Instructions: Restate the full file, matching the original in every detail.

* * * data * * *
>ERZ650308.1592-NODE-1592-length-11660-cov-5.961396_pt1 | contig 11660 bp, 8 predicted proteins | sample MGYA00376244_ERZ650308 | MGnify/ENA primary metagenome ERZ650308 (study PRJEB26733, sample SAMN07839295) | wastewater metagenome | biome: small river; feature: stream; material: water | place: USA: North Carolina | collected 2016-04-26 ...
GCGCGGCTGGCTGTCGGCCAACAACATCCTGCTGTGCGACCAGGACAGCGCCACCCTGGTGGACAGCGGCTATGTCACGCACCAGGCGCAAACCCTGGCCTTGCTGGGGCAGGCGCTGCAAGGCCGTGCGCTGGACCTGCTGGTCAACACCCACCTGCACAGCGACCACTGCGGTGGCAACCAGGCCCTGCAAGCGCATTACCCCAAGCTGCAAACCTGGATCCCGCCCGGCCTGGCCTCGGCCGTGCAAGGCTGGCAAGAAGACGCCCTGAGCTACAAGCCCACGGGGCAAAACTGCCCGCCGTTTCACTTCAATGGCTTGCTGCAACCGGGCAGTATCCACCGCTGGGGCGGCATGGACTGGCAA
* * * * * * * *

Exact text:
>ERZ650308.1592-NODE-1592-length-11660-cov-5.961396_pt1 | contig 11660 bp, 8 predicted proteins | sample MGYA00376244_ERZ650308 | MGnify/ENA primary metagenome ERZ650308 (study PRJEB26733, sample SAMN07839295) | wastewater metagenome | biome: small river; feature: stream; material: water | place: USA: North Carolina | collected 2016-04-26 ...
GCGCGGCTGGCTGTCGGCCAACAACATCCTGCTGTGCGACCAGGACAGCGCCACCCTGGTGGACAGCGGCTATGTCACGCACCAGGCGCAAACCCTGGCCTTGCTGGGGCAGGCGCTGCAAGGCCGTGCGCTGGACCTGCTGGTCAACACCCACCTGCACAGCGACCACTGCGGTGGCAACCAGGCCCTGCAAGCGCATTACCCCAAGCTGCAAACCTGGATCCCGCCCGGCCTGGCCTCGGCCGTGCAAGGCTGGCAAGAAGACGCCCTGAGCTACAAGCCCACGGGGCAAAACTGCCCGCCGTTTCACTTCAATGGCTTGCTGCAACCGGGCAGTATCCACCGCTGGGGCGGCATGGACTGGCAA